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Probate & Estate Administration During COVID-19

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Probate Challenges and Estate Administration Roadblocks During COVID-19 Corona virus Pandemic

Many of our clients are in the midst of settling the estate of a deceased loved one or have just had a loved one pass away and are wondering what comes next. An event such as this has both personal and legal consequences. Below are observations on issues that may immediately present themselves.

Immediate steps may be limited by circumstance. If someone has just died and the cause of death is unknown, public health officials may limit the immediate steps one would usually take until the cause of death is determined and no known COVID-19 risk exists. Depending on circumstances, there may be some delay in physically getting access to the premises, securing them and searching for a will and other documents if they are not in possession of the family or the decedent’s attorney. It is always wiser to have one’s original estate planning documents safely secured off the premises and make sure a trusted individual has access to the storage place.

Once access is permitted, secure the premises if they become unoccupied. Subject to the necessary steps to ensure everyone’s safety (which may include disinfecting) the nominated personal representative may take steps, such as changing locks, necessary to secure the physical contents and financial documents which may remain in the home. These steps can be taken before one’s official appointment. If additional or condominium fees must be paid to allow enough time for an orderly inspection, appraisal, or the like, this can be treated as an expense of the estate.

The legal process of estate administration can begin and continue. While the probate courts of the states in which we conduct estate administrations have limited or closed off physical access to the public, emergency hearings (conducted telephonically) continue and many routine documents can be e-filed. Routine non-contested wills can still be allowed; while reduced staffing at courts may stretch the time frames somewhat, these processes, at least for the present, continue as before. Where that time frame may cause harm to a beneficiary or in some cases, the assets, if the court deems such circumstances an emergency, a hearing to rush the appointment of a temporary fiduciary, called a “executor” or “special personal representative,” can be requested.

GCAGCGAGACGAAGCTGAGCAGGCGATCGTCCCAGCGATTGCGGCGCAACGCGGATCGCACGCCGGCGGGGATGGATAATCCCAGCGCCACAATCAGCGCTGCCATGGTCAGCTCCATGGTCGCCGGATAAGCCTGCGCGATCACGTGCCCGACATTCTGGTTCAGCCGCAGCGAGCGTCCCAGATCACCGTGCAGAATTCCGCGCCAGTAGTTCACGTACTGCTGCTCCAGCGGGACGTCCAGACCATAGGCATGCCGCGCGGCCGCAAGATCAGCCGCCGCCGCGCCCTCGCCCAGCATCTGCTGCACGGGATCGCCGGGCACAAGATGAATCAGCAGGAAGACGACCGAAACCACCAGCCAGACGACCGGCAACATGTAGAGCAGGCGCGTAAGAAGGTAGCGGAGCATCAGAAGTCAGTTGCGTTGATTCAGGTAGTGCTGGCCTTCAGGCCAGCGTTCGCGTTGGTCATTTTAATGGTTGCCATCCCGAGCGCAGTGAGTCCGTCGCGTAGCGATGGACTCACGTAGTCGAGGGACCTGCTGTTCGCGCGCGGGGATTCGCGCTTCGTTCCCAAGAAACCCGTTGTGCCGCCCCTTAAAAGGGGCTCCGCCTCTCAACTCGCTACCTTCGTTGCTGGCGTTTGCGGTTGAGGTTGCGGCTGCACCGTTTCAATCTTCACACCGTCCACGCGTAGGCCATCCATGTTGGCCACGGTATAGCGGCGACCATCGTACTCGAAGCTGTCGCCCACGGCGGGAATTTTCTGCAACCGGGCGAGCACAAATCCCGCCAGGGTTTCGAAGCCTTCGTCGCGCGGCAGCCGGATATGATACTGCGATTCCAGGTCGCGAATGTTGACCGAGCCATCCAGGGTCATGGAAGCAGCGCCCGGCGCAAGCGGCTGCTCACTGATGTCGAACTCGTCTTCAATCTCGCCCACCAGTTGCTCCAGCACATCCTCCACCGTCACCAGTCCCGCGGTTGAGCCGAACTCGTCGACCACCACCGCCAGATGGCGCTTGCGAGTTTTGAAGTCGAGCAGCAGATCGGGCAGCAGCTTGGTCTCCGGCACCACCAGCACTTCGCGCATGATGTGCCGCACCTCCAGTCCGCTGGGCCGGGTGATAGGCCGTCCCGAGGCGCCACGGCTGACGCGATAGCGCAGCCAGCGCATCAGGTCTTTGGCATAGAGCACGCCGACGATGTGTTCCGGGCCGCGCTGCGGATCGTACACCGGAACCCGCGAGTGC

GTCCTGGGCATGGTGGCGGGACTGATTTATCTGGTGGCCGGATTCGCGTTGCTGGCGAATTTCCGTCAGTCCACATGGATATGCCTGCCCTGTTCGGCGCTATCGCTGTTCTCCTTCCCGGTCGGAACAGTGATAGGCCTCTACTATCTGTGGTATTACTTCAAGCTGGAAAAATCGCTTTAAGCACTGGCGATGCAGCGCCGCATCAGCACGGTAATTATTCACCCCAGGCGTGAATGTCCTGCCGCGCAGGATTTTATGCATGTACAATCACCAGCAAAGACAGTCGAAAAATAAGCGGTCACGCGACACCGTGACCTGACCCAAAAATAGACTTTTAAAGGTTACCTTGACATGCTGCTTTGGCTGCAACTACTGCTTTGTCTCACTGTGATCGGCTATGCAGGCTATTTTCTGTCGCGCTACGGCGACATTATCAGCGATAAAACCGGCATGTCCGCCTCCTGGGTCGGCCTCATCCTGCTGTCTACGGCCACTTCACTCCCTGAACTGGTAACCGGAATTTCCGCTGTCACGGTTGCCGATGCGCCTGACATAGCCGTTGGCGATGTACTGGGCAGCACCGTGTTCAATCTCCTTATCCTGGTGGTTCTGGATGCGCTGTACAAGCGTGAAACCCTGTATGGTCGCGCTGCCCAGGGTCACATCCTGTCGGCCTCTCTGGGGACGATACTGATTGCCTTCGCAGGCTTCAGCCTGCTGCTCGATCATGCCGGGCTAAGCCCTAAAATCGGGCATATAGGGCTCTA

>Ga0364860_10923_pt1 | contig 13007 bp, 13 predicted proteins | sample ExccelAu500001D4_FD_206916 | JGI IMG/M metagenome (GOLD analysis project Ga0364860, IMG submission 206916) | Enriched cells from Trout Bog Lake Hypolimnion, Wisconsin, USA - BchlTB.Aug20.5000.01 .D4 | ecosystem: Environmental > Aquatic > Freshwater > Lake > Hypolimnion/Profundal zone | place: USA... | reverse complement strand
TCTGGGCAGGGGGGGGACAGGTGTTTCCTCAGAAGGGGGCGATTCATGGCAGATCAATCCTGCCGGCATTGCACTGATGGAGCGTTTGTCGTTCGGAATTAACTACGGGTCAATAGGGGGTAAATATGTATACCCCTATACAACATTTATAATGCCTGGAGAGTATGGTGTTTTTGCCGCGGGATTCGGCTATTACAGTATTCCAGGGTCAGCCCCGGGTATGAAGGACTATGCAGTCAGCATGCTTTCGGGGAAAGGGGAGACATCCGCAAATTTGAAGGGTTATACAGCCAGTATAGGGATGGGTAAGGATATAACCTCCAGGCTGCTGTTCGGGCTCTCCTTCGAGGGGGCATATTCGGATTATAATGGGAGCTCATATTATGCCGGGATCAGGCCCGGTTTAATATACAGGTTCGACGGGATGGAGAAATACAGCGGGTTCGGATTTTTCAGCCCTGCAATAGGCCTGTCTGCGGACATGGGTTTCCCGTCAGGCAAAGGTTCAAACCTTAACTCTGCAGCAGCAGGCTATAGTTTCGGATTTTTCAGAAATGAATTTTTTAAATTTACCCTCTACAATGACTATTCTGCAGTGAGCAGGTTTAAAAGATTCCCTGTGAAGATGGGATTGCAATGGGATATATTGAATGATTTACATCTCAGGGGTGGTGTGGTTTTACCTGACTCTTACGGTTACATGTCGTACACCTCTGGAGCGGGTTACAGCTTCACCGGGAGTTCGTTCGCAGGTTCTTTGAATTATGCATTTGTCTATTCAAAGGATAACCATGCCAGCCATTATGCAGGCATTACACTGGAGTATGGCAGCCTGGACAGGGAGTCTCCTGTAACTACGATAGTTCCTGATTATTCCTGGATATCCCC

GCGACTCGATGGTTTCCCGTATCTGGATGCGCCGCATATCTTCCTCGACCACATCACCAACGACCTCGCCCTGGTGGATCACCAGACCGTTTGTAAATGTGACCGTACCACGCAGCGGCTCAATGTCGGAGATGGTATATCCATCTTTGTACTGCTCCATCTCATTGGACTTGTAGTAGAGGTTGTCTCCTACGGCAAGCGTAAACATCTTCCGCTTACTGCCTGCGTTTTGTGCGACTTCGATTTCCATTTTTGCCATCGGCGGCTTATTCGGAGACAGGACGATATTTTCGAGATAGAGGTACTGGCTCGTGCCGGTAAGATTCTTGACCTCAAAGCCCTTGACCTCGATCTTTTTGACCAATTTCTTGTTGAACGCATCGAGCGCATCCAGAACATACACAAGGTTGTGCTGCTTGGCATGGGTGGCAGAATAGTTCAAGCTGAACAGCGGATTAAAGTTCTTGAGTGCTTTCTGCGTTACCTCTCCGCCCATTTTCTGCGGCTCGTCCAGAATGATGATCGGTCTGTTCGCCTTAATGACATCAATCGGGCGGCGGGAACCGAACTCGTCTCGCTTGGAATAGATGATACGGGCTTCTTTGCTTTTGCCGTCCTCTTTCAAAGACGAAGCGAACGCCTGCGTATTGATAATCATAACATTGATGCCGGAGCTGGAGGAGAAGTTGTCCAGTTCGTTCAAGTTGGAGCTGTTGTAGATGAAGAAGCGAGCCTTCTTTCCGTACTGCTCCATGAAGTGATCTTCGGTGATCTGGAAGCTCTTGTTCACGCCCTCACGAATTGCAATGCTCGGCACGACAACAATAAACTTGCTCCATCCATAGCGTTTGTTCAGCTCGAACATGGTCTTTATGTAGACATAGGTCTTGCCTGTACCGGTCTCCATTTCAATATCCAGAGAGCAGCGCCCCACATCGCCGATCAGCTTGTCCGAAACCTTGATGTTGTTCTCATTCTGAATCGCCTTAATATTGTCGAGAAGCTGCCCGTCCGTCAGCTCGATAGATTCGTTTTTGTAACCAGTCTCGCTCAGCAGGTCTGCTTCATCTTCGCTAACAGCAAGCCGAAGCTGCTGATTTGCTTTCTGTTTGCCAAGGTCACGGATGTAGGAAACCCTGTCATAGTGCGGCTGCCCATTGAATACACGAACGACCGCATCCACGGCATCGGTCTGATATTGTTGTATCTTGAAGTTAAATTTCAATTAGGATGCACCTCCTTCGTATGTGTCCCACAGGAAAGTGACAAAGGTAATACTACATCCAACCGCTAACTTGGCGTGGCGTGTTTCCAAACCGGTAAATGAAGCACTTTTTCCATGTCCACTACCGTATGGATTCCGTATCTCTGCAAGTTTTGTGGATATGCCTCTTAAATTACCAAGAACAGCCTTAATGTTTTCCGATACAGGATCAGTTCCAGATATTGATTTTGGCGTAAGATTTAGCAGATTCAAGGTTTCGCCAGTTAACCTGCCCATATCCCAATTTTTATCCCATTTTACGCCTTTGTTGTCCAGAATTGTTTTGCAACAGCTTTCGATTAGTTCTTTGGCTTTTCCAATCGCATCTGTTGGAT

Most financial activities can be conducted. With overnight shipping, and technologies such as scanning, secure e-mail, electronic funds transfers, and electronic document signatures, most financial transactions can be conducted virtually once the identities of the parties are established in a fashion compliant with the financial institution’s practices. Thus assets can be transferred to estate or trust accounts, sold and reinvested if desired in order to properly pay estate expenses and distribute funds to beneficiaries. Notarizations still require physical presence although there is a move afoot to accept signatures performed over a videoconference.

Once appointed, electronic communications are vital. As a fiduciary, personal representatives and trustees must take special care to maintain transparency and good chains of communication with each other and the beneficiaries. In a typical administration, one or more introductory or status meetings may occur between co-fiduciaries and the attorney, some with beneficiaries present. Since these will not occur during this unprecedented time, most communication should be in writing. Email has become the standard, often with multiple co-recipients.

Need to speak to an attorney about issues your confronted with during the Pandemic, call our office 401-274-0300 for a no cost phone consultation.

Probate Process – The Pain After The Passing

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Probate Process and Probate Courts – Dealing With A Deceased Assets

What is the probate process?

Probate is the process by which a deceased person’s property, known as the “estate,” is passed to his or her heirs and legatees (people named in the will). The entire process, supervised by the probate court, usually takes about a year. Although distributions from the estate prior to its closing is possible – it would be done at the risk of the executor so it is often avoided until the claims period has expired and a court has approved the terms of distribution to the heirs and beneficiaries.